The Rise of Chief Storytellers for a 1,001-Night World - and Some Pro Tips
Authentic storytellers add real competitive advantage for companies of all kinds
Nearly all companies have an internal media company today to quote my friend Tom Foremski. Storytelling skills can make or break a company. In recent years as more illustrious journalists depart to join a corporate world, there’s been a rise in big chiefs of storytelling who’ve thrived in a 1,001-night world of engaging readers or getting the axe.
These big chiefs of storytelling add real business value to the companies they serve. As Foremski recently wrote, editorial communications or a new Media as a Service has arrived on the scene with far more impact than “brand journalism” or “native ads”.
As a youth I was fascinated by One Thousand and One Nights, the collection of stories and folk tales often known as Arabian Nights in English. Like King Shahyar, I couldn’t wait to hear the end of stories spun by Queen Scheherazade who was spared each time she intrigued him to wait for the next night’s story finale, followed by another tale.
The stories were grand cliffhangers like “Aladdin’s Wonderful Lamp”, “Ali Babba and the Forty Thieves”, and “The Seven Voyages of Sinbad the Sailor” that have spawned hundreds of variations in comic books, novels, movies and TV.
Smart founders, CEOs and marketers know the value of storytelling. It’s not always being first to market with an innovation or idea. Who wins in the end often comes down to who is telling the most intriguing, memorable or authentic stories.
The ability to thrive and even survive as a company is what’s at stake on the storytelling battlefield in a 1,001-night world where people’s attention spans and brand preferences are more fleeting than ever.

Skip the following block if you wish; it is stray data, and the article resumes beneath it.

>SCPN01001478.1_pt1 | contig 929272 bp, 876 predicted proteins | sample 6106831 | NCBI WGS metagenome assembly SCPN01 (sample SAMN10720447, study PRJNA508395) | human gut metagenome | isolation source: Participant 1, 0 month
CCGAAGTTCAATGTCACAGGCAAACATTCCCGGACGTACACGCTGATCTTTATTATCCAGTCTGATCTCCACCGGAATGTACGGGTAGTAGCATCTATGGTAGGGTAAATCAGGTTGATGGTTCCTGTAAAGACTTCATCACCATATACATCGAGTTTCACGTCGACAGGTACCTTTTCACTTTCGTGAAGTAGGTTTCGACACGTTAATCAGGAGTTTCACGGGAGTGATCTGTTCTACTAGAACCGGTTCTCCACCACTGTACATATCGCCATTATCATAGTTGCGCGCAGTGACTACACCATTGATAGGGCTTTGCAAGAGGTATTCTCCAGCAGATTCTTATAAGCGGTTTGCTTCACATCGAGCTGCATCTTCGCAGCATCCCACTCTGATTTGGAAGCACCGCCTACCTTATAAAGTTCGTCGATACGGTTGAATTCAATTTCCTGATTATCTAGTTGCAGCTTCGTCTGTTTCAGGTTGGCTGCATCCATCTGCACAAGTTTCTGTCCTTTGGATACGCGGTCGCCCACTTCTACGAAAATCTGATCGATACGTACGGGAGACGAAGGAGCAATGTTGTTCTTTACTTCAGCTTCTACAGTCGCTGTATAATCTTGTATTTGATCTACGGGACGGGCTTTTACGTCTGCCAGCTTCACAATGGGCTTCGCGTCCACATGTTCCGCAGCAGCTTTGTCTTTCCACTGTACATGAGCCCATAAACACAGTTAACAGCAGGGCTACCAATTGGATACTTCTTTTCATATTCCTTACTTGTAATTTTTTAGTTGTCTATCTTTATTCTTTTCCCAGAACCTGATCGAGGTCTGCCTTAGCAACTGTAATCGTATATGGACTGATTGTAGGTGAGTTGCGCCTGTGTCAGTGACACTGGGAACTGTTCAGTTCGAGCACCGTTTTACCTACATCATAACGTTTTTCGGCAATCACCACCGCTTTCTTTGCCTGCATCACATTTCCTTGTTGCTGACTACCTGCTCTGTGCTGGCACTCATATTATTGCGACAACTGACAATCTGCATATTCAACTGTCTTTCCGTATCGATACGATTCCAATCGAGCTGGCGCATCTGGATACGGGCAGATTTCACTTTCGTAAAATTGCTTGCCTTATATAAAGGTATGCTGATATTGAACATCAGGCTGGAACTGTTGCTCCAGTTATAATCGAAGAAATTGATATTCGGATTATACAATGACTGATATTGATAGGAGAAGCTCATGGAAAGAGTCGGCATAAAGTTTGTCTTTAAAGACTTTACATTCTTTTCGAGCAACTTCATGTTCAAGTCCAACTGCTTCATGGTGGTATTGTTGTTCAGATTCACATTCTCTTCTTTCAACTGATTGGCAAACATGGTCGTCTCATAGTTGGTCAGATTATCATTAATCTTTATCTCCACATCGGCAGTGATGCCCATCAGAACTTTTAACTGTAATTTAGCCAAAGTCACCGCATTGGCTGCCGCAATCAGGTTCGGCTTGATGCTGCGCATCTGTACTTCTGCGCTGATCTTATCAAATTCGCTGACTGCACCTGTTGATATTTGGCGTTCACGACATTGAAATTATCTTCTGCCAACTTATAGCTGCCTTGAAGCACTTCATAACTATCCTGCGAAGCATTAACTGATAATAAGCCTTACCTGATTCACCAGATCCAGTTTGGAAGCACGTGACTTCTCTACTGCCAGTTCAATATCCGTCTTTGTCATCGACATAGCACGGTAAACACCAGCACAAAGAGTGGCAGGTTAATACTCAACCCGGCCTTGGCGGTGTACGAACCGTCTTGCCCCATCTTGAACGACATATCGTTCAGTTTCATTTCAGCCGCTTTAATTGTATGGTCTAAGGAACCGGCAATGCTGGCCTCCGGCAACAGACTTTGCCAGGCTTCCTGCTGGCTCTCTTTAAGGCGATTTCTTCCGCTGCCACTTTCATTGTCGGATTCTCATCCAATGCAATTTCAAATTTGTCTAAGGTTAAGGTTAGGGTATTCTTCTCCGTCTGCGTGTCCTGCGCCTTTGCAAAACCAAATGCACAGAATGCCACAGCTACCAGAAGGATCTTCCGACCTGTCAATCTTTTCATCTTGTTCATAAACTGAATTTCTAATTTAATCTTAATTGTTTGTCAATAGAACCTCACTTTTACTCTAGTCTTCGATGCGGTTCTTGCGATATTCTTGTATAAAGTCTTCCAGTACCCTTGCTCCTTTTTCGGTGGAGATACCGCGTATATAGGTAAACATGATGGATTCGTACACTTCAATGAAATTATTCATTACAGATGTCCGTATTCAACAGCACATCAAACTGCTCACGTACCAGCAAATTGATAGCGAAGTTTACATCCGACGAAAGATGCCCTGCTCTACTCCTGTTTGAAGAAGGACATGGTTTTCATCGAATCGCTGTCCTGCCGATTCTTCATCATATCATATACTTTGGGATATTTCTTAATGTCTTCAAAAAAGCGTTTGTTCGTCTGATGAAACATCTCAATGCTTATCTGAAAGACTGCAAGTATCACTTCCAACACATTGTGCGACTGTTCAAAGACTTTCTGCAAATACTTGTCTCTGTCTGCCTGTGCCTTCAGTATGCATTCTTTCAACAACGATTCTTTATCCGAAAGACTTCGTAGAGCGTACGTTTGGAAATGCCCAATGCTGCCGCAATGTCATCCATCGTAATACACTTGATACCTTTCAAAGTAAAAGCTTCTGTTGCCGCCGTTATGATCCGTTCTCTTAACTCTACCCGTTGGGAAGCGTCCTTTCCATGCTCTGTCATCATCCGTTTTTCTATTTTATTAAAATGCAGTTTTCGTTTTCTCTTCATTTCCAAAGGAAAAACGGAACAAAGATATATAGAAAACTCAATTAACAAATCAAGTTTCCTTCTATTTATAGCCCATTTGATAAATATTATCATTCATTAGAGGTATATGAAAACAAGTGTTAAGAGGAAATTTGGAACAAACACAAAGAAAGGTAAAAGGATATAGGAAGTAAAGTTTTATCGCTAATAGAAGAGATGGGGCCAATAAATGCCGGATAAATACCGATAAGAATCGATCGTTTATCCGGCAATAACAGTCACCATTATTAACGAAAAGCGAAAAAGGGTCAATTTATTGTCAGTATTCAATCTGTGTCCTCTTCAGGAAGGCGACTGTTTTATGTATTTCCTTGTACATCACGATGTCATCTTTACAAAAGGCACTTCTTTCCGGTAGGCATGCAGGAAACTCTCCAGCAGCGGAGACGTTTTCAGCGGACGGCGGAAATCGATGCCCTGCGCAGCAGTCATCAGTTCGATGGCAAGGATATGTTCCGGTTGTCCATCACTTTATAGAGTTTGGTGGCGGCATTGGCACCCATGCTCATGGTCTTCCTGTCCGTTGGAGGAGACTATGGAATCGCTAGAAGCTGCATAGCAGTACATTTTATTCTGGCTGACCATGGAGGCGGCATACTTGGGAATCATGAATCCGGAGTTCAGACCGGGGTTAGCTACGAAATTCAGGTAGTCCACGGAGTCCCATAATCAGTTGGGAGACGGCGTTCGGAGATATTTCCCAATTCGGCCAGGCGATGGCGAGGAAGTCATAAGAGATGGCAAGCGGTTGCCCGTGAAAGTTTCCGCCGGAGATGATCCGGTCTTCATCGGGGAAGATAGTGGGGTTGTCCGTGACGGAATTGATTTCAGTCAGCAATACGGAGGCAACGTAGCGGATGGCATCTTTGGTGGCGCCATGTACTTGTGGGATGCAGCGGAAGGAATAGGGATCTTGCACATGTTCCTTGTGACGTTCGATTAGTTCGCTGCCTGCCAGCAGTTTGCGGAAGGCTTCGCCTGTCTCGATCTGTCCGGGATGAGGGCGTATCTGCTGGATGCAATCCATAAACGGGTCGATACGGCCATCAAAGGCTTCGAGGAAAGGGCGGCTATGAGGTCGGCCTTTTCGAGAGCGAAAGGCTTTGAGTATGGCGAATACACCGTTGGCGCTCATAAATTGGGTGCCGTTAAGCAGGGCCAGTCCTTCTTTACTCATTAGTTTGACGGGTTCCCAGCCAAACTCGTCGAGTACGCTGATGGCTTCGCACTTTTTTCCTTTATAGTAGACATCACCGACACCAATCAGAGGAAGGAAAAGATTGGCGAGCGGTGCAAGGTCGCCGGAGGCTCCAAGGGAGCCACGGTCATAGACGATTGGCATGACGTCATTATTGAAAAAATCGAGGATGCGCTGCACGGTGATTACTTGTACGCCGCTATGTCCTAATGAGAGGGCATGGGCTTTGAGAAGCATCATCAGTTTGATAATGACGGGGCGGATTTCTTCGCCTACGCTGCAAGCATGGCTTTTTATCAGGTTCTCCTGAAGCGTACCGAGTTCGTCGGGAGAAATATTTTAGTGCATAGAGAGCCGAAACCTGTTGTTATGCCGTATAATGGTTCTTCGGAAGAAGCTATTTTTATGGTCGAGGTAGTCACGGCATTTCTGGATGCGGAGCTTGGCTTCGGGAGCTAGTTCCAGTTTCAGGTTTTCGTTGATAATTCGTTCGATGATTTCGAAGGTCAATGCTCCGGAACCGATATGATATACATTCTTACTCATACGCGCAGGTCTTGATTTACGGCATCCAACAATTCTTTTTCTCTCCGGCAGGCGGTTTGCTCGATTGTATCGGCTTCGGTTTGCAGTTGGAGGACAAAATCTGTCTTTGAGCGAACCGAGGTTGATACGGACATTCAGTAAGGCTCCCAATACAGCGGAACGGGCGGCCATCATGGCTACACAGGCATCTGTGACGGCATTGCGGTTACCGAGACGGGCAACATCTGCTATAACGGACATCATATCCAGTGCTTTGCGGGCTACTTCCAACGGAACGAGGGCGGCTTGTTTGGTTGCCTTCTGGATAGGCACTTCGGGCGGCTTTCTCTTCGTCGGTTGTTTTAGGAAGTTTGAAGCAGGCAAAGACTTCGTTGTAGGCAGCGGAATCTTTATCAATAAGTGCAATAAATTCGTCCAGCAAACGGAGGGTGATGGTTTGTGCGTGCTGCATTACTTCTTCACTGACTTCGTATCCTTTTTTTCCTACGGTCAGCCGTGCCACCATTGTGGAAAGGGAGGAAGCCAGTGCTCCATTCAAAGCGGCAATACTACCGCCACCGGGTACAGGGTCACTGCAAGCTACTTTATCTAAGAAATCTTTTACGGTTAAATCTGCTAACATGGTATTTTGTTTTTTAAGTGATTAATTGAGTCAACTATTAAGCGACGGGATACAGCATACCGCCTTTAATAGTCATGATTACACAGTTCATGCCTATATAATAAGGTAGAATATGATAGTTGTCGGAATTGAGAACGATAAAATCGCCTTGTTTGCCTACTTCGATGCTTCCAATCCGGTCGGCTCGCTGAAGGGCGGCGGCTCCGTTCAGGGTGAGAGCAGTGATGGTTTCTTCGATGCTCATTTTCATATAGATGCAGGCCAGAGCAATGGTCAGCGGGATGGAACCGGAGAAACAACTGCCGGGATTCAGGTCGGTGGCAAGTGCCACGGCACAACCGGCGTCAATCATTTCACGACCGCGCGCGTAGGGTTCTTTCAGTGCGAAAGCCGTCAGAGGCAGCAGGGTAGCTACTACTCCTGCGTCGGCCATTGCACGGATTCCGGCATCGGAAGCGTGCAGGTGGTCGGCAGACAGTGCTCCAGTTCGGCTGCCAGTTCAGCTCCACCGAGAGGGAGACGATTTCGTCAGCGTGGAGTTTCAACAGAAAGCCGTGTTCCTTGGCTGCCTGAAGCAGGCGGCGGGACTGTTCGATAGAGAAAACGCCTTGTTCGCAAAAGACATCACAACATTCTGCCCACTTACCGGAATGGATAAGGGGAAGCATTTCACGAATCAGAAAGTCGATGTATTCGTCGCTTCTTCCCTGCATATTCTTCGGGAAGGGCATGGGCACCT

Some pro tips for developing intriguing content marketing stories:
Know your audience and what matters most to them: Craft stories that are meaningful and worthy of sharing. For example, if you’re marketing goal is selling food to choosy moms, they care a lot about nutrition and avoiding unhealthy additives. They’ll champion brands that help their kids thrive and stay fit.
Increase storytelling relevance by tying into news or hot topics. As any good editor knows, front-page headlines that report on news and topics that impact us all get attention. Tie your narratives into news from the outside world and avoid narrowing your focus on internal company or executive storylines.
Find the funny. Being too serious and uptight can turn audiences off. A more light-hearted, humorous approach can be infectious and lead to more people sharing your content. For example, some of the world’s biggest brands have begun providing formal press comment using funny video shorts of kids.
Add intrigue with heroes and story arcs. Continuing storylines and themes in a classic dramatic structure with narrative arcs that bring audiences through a beginning, middle and end of a hero’s adventure are at the heart of today’s movies, TV shows and video games. Find the hero of your saga – often your core customer – and put a representative of them as a hero in a content series.
Make your content snackable. Whether it’s a blog, comic book, advice column or video webisode series, audiences today tend to prefer content that is short or can be consumed in snackable chunks. Mark Twain famously said: “I didn’t have time to write a short letter, so I wrote a long one instead.” Take the time to be short and memorable and leave your audiences wanting more.